Tech IPOs in 2015: What to Expect, How to Prepare

It’s an exciting time for fast growing private companies, especially ones with aspirations for going public. In 2014, Alibaba Group raised $25 billion for its IPO and claimed the title as the U.S.’s – and world’s – largest.

It’s an exciting time for fast growing private companies, especially ones with aspirations for going public. In 2014, Alibaba Group raised $25 billion for its IPO and claimed the title as the U.S.’s – and world’s – largest.

But it wasn’t only Alibaba that raised big money in an IPO. – a China-based competitor of Alibaba – raised $1.8 billion in its 2014 IPO.

Of course, the “IPO boom” isn’t just a foreign phenomenon. Here in the U.S., we had some pretty impressive U.S. company IPOs in 2014, and we have plenty of contenders for IPO high-flyers in 2015.

Let’s look at the IPO landscape: past, present and future. If you’re interested in learning more about tech IPOs in person, check out a complementary event at the NYSE where Woodruff Sawyer partner Michael Ferraro will be speaking on March 12 (for more info, go here).

IPOs Set Records in 2014

In 2014, the U.S. saw 275 IPOs, which, according to a report by Renaissance Capital, was the “most active period of issuance since 406 companies went public in 2000.”

The report states 2014 saw more offerings raise more proceeds than any year since the tech bubble.

Excluding Alibaba’s giant IPO and some trends in biotech, Renaissance Capital reports IPO issuance increased 10 percent year-over-year, and proceeds grew 12 percent compared to 2013.

PwC proclaimed 2014 to be a banner year for tech IPOs specifically on the global scale, raising around 51 billion – that’s more than what we saw from 2011 to 2013 combined.

The explosion and adoption of the Internet software and services sector is apparent when looking at PwC data; the data show how much IPOs in this sector have grown since 2010. In fact, the majority of IPOs in the tech sector have been in this niche, with 2014 seeing 65 percent of them.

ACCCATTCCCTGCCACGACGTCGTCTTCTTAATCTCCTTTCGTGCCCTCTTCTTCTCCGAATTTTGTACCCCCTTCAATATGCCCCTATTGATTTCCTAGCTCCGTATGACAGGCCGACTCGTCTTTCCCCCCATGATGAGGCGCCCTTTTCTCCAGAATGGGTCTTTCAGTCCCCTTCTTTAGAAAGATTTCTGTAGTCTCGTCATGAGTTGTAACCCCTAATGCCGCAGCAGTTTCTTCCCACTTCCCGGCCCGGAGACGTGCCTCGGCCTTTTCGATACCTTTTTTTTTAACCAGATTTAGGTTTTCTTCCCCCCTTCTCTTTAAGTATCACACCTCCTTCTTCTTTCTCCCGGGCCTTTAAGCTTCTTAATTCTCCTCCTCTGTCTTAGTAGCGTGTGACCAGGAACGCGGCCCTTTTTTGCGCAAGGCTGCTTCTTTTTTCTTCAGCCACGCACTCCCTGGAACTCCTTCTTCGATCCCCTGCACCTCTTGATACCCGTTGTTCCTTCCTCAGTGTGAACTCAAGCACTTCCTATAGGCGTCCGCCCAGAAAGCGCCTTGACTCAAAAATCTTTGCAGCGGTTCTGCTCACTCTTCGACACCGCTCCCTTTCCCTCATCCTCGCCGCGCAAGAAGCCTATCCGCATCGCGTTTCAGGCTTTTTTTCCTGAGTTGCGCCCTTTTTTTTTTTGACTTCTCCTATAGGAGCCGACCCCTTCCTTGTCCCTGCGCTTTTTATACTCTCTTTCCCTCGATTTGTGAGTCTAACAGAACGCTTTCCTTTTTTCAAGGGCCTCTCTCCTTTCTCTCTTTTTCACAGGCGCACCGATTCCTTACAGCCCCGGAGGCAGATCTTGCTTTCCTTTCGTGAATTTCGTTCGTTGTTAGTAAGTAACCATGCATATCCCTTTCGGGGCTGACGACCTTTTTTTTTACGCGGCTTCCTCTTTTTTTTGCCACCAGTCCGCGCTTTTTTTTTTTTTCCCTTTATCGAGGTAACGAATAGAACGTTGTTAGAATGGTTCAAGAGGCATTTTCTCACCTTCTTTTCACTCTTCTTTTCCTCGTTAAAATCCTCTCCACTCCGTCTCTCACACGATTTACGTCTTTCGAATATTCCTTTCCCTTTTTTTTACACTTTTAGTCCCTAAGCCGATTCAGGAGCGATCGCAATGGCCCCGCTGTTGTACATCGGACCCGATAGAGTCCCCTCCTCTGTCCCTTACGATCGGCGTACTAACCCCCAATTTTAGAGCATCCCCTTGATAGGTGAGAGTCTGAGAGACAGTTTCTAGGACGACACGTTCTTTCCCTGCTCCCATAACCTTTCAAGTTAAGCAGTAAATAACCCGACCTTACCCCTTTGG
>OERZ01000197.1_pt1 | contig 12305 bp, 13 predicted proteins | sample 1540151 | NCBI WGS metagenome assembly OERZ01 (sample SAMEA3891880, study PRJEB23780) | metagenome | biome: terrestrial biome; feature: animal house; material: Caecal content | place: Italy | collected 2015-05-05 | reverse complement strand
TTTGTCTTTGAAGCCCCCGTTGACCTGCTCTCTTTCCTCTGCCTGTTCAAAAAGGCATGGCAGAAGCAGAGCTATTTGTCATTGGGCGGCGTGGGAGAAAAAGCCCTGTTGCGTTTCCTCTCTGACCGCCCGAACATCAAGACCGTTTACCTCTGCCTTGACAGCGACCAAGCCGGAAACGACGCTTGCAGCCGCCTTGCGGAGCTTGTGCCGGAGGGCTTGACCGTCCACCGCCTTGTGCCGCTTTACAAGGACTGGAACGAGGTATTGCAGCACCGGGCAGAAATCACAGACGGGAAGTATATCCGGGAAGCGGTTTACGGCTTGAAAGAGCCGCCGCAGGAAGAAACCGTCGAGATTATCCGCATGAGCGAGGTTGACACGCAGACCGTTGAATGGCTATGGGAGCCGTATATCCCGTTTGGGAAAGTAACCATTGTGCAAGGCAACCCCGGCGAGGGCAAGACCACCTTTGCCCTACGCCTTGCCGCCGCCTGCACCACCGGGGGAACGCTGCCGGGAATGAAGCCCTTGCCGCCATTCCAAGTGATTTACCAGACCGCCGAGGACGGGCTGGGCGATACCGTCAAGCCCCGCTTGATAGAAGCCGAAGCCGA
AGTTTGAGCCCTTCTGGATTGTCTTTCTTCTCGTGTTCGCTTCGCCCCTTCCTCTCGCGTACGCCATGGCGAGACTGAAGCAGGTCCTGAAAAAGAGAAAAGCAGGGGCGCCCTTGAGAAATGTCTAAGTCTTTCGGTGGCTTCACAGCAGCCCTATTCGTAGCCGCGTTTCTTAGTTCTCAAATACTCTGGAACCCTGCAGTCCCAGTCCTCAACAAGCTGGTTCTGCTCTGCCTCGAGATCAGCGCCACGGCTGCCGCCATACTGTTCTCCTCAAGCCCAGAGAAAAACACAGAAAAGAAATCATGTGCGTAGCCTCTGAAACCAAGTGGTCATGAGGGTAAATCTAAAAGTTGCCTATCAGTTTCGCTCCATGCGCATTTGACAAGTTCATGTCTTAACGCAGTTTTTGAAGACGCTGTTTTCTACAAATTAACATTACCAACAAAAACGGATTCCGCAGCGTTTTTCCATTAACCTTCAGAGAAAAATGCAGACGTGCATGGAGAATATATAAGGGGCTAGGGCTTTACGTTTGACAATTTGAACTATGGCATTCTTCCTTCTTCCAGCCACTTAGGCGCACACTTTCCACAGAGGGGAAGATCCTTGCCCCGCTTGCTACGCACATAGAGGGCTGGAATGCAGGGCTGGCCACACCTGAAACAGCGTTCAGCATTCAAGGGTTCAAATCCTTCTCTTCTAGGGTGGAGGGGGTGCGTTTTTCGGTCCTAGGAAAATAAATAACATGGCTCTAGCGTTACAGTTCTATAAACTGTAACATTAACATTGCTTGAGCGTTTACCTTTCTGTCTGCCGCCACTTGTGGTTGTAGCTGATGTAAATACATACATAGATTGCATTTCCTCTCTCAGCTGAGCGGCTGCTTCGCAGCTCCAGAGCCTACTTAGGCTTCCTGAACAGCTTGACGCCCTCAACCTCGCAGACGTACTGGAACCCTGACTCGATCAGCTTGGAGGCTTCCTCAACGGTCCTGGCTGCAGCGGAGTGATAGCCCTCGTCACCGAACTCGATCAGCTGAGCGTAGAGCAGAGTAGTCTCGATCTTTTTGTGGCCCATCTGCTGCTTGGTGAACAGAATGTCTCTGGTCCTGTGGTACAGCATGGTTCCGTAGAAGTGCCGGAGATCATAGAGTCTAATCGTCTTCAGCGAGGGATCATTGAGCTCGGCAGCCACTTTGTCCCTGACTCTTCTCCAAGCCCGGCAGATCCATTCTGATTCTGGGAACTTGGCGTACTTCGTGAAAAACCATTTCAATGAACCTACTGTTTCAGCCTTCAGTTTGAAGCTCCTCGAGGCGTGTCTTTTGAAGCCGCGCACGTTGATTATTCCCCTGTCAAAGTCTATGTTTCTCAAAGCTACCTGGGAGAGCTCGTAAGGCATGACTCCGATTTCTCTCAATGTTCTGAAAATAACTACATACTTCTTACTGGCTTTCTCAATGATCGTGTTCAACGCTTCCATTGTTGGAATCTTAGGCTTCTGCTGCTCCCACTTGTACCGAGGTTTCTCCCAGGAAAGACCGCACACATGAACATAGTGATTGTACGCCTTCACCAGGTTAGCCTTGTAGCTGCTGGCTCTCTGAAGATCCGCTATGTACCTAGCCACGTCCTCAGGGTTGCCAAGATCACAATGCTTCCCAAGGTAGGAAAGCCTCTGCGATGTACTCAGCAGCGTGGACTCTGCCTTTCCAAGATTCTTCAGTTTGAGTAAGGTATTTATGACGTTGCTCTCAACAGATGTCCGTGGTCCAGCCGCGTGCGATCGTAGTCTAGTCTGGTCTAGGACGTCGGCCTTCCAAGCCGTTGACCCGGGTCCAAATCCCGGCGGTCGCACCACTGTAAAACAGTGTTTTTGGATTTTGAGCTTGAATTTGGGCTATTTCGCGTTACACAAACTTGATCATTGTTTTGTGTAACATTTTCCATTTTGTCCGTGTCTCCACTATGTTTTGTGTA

Contributing to the overall success of 2014 in the tech sector IPO, says PwC, were “strong capital markets, relatively low volatility during most of 2014, the reopening of the Chinese exchanges, and improvements in Europe all contributed to the strong performance.”

How Does 2015 Look for Tech IPOs?

According to CB Insights, there are nearly 600 private tech companies worth watching carefully this year – some of which could be poised for IPOs in 2015. CB Insights evaluates these tech companies as part of its Tech IPO Pipeline analysis using public data predictive algorithms.

To make CB Insight’s list of companies to watch in 2015, companies must be valued at more than $100 million and demonstrate “significant momentum.” On that list are 42 companies that have raised a financing round “at a real or rumored” valuation of $1 billion or more.

Just a few from that list include the following West Coast and East Coast companies:

  1. AirBnB
  2. CreditKarma
  3. Docusign
  4. Dropbox
  5. Eventbrite
  6. Evernote
  7. Gilt
  8. Pinterest
  9. Snapchat
  10. Square
  11. SurveyMonkey
  12. Uber

While the Bay Area has been a breeding ground for fast-growing tech companies (more than 300 on the Tech Pipeline list are in the Silicon Valley area alone), the industry is also growing very significantly in other tech hubs across the United States.

Notably, New York is a thriving environment for tech, second to California with 69 companies to watch on the docket, according to CB Insights.

All of this activity is prompting more discussion around IPOs for the tech industry specifically in New York. The event I mentioned earlier will be one to attend if you’re a tech company considering an IPO in the next two to three years.

The event – the 2015 “Pre-IPO Summit for Tech Companies” hosted at the NYSE on March 12 at 10 a.m. – will bring together some of the most informed professionals of Silicon Valley and Wall Street to share insights on how to have a smooth IPO. The agenda includes items such as a market update from Goldman Sachs and insights from Veeva General Counsel Josh Faddis, as well as information on critical topics ranging from investor concerns to legal considerations to financial function preparedness to—of course—insurance.

If you can’t attend the NYSE seminar in person this time, you might want to check out the NYSE’s IPO kit, which offers insights on the process, managing risk, understanding the obligations and more.  If you are concerned with D&O insurance for an IPO, here’s a great interactive PDF resource.

We hope to see you at the Pre-IPO Summit at the NYSE on March 12.


The views expressed in this blog are solely those of the author. This blog should not be taken as insurance or legal advice for your particular situation. Questions? Comments? Concerns? Email:



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